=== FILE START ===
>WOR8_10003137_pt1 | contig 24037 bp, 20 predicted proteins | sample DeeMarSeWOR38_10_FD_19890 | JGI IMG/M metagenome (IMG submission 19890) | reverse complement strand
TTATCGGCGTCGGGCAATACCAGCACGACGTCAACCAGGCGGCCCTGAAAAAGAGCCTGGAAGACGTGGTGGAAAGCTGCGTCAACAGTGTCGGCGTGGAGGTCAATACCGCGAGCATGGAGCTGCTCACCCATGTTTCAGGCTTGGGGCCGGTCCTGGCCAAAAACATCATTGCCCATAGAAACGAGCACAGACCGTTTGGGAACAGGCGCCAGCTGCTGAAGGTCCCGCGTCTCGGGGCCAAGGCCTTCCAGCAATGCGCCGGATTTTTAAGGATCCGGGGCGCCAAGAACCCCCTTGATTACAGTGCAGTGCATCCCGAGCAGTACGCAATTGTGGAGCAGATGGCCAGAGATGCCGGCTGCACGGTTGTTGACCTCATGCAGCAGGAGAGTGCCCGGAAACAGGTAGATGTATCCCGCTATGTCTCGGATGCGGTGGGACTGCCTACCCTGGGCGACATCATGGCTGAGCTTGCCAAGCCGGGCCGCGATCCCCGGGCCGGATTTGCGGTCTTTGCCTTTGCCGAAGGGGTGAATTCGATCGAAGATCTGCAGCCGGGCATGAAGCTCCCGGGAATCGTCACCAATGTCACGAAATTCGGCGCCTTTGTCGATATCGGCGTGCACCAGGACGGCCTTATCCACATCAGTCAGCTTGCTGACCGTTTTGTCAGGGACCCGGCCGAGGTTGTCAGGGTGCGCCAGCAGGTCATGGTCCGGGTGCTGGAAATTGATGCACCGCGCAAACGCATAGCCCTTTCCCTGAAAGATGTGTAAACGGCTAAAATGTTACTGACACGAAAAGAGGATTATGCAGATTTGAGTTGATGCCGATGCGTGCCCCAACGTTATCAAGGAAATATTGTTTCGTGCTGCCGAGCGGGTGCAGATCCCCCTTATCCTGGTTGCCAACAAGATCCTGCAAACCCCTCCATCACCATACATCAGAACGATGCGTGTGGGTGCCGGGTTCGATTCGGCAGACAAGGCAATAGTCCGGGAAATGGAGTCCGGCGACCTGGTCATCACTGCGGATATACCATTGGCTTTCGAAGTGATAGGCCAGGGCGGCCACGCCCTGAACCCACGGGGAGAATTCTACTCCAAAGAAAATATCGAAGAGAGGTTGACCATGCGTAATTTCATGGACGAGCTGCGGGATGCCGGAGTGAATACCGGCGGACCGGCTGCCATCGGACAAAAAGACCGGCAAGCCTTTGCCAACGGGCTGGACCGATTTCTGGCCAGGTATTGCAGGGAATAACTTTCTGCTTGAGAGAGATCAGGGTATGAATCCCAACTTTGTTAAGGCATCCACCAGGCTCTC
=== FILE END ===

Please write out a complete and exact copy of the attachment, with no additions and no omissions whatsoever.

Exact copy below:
>WOR8_10003137_pt1 | contig 24037 bp, 20 predicted proteins | sample DeeMarSeWOR38_10_FD_19890 | JGI IMG/M metagenome (IMG submission 19890) | reverse complement strand
TTATCGGCGTCGGGCAATACCAGCACGACGTCAACCAGGCGGCCCTGAAAAAGAGCCTGGAAGACGTGGTGGAAAGCTGCGTCAACAGTGTCGGCGTGGAGGTCAATACCGCGAGCATGGAGCTGCTCACCCATGTTTCAGGCTTGGGGCCGGTCCTGGCCAAAAACATCATTGCCCATAGAAACGAGCACAGACCGTTTGGGAACAGGCGCCAGCTGCTGAAGGTCCCGCGTCTCGGGGCCAAGGCCTTCCAGCAATGCGCCGGATTTTTAAGGATCCGGGGCGCCAAGAACCCCCTTGATTACAGTGCAGTGCATCCCGAGCAGTACGCAATTGTGGAGCAGATGGCCAGAGATGCCGGCTGCACGGTTGTTGACCTCATGCAGCAGGAGAGTGCCCGGAAACAGGTAGATGTATCCCGCTATGTCTCGGATGCGGTGGGACTGCCTACCCTGGGCGACATCATGGCTGAGCTTGCCAAGCCGGGCCGCGATCCCCGGGCCGGATTTGCGGTCTTTGCCTTTGCCGAAGGGGTGAATTCGATCGAAGATCTGCAGCCGGGCATGAAGCTCCCGGGAATCGTCACCAATGTCACGAAATTCGGCGCCTTTGTCGATATCGGCGTGCACCAGGACGGCCTTATCCACATCAGTCAGCTTGCTGACCGTTTTGTCAGGGACCCGGCCGAGGTTGTCAGGGTGCGCCAGCAGGTCATGGTCCGGGTGCTGGAAATTGATGCACCGCGCAAACGCATAGCCCTTTCCCTGAAAGATGTGTAAACGGCTAAAATGTTACTGACACGAAAAGAGGATTATGCAGATTTGAGTTGATGCCGATGCGTGCCCCAACGTTATCAAGGAAATATTGTTTCGTGCTGCCGAGCGGGTGCAGATCCCCCTTATCCTGGTTGCCAACAAGATCCTGCAAACCCCTCCATCACCATACATCAGAACGATGCGTGTGGGTGCCGGGTTCGATTCGGCAGACAAGGCAATAGTCCGGGAAATGGAGTCCGGCGACCTGGTCATCACTGCGGATATACCATTGGCTTTCGAAGTGATAGGCCAGGGCGGCCACGCCCTGAACCCACGGGGAGAATTCTACTCCAAAGAAAATATCGAAGAGAGGTTGACCATGCGTAATTTCATGGACGAGCTGCGGGATGCCGGAGTGAATACCGGCGGACCGGCTGCCATCGGACAAAAAGACCGGCAAGCCTTTGCCAACGGGCTGGACCGATTTCTGGCCAGGTATTGCAGGGAATAACTTTCTGCTTGAGAGAGATCAGGGTATGAATCCCAACTTTGTTAAGGCATCCACCAGGCTCTC